Dollar’s Pain Continues Despite Holiday, Positioning Hits Extremes
- US markets were closed for the MLK holiday, which cooled 'risk' trends but did not absolve the US Dollar from its pain
- COT figures show record longs in EUR/USD and Oil, heaviest net long GBP/USD since August 2015, biggest AUD/USD jump since May 2015
- Event risk is still thin through Tuesday, but themes are plenty and key technicals (like EUR/USD break or Brent at 70) pulsate
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A lack of liquidity was not going to staunch the Dollar's bleeding. Monday opened to a US bank holiday - the Martin Luther King Jr. holiday - and risk trends were properly subdued in respect to the state of liquidity. Yet, the enthusiasm for unloading Greenback interest following last week's critical breaks continued with little abatement. From the ICE's DXY Dollar Index, that would translate into the critical break of a neckline on a very large head-and-shoulders pattern that had developed these past three years as well as the subduction of the midpoint to the 2008 to 2016 bull trend. That is far more impressive on a technical basis than just setting a three year low. It may have been the proximity of these market levels with so much weight that carried us through. The fundamental drive to start this week is just as thin as it was to get the Dollar up to the lines. Growth is still buoyant, interest rates expectations unsurpassed and political uncertainty in a lull; yet, the Greenback still slides.
Key to the currency's trouble is the strength of its counterparts. The EUR/USD's clearance of its 2014-2017 and historical range midpoints at 1.2175 and 1.2135 respectively last week led to a significant measure of follow through Monday. And yet, the milestone didn't seem to inspire anywhere near the same degree of enthusiasm for the rest of the Euro pairings. In fact, looking at the equally-weighted Euro index, it is still constrained by recent resistance and further sits well below a five-year range high. The same is true of GBP/USD. The pair costed beyond last week's 1.3600 break to post-Brexit highs to trade as high as 1.3820, but we saw little of that carry over to other Sterling crosses. Its own equally-portioned measure is similarly constrained by synthetic technicals without a string of ambitious moves higher. Further, the net speculative positioning keeps caution in play. The net interest in the anti-Dollar drive is already exceptional. We could also forge new records in net speculative futures interest (COT) or supplement with groups that are not technically-included like hedging or commercial interests; but this seems dubious given the Dollar's outlook is not in fact negative...yet.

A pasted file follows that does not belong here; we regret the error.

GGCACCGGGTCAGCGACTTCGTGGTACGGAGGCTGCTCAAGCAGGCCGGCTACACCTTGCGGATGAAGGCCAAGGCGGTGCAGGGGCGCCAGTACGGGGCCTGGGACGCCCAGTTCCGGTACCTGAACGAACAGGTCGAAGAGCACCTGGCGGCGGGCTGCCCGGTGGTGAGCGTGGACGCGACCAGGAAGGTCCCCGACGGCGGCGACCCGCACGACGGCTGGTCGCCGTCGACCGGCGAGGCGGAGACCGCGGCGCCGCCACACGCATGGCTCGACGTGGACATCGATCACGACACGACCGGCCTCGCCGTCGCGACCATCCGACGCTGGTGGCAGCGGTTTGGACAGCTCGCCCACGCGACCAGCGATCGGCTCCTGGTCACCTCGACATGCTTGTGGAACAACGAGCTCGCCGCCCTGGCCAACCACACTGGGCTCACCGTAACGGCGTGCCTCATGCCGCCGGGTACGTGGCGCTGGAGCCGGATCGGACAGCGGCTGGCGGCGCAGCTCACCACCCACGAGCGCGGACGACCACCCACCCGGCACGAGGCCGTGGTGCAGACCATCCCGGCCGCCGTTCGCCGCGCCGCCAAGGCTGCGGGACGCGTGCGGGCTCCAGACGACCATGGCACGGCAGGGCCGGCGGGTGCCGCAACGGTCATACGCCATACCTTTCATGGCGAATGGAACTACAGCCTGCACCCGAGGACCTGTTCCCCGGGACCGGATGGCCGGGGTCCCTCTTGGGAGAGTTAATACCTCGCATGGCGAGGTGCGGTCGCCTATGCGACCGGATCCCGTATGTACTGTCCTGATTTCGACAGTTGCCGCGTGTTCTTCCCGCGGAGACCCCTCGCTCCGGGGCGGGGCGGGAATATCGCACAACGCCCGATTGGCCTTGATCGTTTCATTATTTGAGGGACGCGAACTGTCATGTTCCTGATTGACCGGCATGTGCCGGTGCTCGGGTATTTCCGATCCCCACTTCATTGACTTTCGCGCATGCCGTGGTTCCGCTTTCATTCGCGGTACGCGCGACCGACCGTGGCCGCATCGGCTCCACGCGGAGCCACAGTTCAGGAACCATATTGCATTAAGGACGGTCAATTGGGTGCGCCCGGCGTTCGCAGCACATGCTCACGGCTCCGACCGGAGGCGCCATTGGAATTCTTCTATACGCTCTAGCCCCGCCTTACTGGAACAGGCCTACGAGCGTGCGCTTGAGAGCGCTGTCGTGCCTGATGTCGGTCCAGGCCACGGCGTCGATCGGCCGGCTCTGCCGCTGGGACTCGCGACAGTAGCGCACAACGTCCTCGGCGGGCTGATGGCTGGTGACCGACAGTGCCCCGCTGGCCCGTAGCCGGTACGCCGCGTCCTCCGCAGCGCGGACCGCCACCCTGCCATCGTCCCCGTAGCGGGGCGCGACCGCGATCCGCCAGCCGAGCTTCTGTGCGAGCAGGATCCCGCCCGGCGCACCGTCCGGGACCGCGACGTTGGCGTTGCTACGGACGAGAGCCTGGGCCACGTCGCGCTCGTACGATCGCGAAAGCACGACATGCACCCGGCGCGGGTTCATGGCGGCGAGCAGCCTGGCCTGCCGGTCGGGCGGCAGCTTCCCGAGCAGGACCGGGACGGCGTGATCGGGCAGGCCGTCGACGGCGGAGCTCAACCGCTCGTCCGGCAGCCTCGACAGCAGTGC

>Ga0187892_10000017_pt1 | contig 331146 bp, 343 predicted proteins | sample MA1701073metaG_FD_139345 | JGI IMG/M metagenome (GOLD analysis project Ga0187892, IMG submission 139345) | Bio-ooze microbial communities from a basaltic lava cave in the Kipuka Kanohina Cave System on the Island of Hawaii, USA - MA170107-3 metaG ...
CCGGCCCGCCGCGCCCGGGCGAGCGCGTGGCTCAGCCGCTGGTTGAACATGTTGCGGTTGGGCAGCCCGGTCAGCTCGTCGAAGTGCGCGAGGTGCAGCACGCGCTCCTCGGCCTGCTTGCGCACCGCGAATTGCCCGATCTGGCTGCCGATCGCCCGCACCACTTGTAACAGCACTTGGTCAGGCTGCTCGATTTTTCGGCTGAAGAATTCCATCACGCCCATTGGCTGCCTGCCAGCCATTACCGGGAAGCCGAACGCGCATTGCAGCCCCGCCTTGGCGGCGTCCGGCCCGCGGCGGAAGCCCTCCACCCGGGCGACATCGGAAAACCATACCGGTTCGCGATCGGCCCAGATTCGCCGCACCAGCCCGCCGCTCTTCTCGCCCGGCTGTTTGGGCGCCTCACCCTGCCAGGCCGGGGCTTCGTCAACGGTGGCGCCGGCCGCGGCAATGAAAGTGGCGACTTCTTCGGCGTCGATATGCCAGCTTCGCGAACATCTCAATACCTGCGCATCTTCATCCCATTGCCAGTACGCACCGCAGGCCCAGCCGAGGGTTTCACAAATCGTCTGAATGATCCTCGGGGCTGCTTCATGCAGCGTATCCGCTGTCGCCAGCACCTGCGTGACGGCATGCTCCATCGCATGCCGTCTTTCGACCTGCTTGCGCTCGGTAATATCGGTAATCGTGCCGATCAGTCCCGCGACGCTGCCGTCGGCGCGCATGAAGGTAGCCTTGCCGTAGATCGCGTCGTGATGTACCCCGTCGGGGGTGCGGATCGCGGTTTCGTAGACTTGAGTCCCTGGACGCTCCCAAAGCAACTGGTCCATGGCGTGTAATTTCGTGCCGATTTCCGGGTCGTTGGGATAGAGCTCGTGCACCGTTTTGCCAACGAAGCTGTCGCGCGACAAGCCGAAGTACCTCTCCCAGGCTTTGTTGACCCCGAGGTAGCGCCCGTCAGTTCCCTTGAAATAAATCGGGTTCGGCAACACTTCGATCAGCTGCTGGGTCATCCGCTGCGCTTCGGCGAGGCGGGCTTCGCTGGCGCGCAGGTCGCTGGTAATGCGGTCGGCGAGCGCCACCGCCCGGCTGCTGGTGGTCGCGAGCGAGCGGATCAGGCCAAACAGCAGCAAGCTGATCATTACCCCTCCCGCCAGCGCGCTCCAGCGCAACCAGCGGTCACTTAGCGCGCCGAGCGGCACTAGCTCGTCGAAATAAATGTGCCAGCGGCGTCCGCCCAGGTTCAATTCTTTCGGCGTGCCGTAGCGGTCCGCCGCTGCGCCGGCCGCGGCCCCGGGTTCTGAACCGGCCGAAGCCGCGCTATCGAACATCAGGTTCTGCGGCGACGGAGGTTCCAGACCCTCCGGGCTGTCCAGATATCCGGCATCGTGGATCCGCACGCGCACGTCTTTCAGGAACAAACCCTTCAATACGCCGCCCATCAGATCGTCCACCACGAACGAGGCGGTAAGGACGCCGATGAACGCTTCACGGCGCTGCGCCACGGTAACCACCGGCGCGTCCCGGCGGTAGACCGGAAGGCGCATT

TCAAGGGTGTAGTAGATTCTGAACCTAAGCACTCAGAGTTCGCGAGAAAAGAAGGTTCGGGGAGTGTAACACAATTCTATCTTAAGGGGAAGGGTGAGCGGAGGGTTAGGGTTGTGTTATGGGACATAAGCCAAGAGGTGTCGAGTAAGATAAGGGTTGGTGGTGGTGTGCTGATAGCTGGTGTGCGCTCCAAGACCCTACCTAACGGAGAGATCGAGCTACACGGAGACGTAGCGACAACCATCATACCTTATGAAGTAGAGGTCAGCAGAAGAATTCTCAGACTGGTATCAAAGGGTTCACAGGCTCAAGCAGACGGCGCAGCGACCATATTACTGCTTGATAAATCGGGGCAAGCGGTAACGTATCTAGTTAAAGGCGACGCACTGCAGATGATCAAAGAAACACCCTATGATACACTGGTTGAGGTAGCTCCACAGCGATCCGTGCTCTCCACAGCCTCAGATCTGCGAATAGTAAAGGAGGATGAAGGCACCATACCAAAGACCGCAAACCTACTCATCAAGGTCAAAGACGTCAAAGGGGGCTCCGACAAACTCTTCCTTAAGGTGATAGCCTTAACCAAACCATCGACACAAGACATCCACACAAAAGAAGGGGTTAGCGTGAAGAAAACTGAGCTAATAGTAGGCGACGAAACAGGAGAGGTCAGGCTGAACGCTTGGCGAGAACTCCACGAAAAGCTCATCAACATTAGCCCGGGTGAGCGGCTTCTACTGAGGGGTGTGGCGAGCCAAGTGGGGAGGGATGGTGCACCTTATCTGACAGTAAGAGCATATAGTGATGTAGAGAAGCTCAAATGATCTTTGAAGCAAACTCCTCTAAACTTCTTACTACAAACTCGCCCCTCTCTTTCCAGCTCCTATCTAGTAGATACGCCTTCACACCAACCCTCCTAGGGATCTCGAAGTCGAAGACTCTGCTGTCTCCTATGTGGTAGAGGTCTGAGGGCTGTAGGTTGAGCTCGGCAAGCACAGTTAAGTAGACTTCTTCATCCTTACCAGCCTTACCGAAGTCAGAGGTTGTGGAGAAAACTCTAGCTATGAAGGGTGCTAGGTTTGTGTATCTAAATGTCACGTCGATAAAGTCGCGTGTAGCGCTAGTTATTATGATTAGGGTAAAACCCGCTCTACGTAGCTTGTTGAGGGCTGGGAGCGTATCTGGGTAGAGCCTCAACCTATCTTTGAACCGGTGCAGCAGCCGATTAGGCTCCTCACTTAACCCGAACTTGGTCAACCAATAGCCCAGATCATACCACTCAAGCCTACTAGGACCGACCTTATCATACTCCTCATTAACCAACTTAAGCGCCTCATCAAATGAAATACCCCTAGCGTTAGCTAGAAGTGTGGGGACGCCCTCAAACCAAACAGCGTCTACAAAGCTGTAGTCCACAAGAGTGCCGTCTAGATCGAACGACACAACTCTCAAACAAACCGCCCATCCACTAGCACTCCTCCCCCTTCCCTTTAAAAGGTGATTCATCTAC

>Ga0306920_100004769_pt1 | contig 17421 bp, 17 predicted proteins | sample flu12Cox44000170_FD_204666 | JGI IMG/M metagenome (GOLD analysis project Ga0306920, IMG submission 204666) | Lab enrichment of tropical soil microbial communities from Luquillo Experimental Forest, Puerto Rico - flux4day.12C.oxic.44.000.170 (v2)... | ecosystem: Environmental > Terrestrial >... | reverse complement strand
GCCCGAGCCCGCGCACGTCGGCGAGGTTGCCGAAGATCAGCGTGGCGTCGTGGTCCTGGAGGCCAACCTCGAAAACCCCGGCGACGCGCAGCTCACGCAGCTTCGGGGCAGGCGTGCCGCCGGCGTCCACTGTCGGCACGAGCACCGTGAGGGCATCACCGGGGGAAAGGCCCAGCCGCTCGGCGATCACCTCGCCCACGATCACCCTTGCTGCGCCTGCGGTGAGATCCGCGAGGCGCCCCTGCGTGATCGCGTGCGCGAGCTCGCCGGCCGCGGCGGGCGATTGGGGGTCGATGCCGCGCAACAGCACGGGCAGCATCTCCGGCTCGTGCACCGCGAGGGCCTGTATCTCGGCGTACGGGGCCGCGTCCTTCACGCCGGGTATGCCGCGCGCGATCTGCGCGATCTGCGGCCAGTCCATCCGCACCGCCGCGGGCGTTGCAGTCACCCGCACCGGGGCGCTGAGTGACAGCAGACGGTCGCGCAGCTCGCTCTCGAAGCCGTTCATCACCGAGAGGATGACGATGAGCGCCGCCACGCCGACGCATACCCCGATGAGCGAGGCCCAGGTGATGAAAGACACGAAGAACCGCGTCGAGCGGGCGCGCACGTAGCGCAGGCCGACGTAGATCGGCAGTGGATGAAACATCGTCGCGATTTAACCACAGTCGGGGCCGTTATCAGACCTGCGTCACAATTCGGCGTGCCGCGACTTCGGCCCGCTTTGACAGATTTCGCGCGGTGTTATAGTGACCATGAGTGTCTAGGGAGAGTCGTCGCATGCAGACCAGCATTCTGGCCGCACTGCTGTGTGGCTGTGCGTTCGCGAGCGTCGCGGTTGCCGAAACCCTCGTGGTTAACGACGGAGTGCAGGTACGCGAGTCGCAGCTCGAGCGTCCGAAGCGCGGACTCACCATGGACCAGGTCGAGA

From the COT update from last week, EUR/USD net long interest hit a fresh record high. GBP/USD positioning rose to its highest point since August 2014 before the underlying pair itself broke above 1.3600 - as the data is tallied through the preceding Tuesday. AUD/USD also put in for a remarkable speculative shift when the bearish outlook from futures trades was sharply reversed for the biggest swing towards net long that we've seen since May 2015. Looking over into commodities, both price action and positioning offer remarkable views. US-based WTI crude prices continue to rise with a sixth straight advance to match the longest run in a year while net speculative futures positioning nudged a fresh record high. The European-favored Brent however has yet to clear its multi-year high $70 mark reached last week. Gold is at the top end of a multi-year wedge/range. We have seen Dollar weakness lift gold to its resistance but clearing it will likely take something more fundamental. Finally, cryptocurrency like Bitcoin and Ripple are in different holding patterns awaiting South Korea's ruling on whether or not to ban the hot market. We discuss all of this and more in today's Trading Video.
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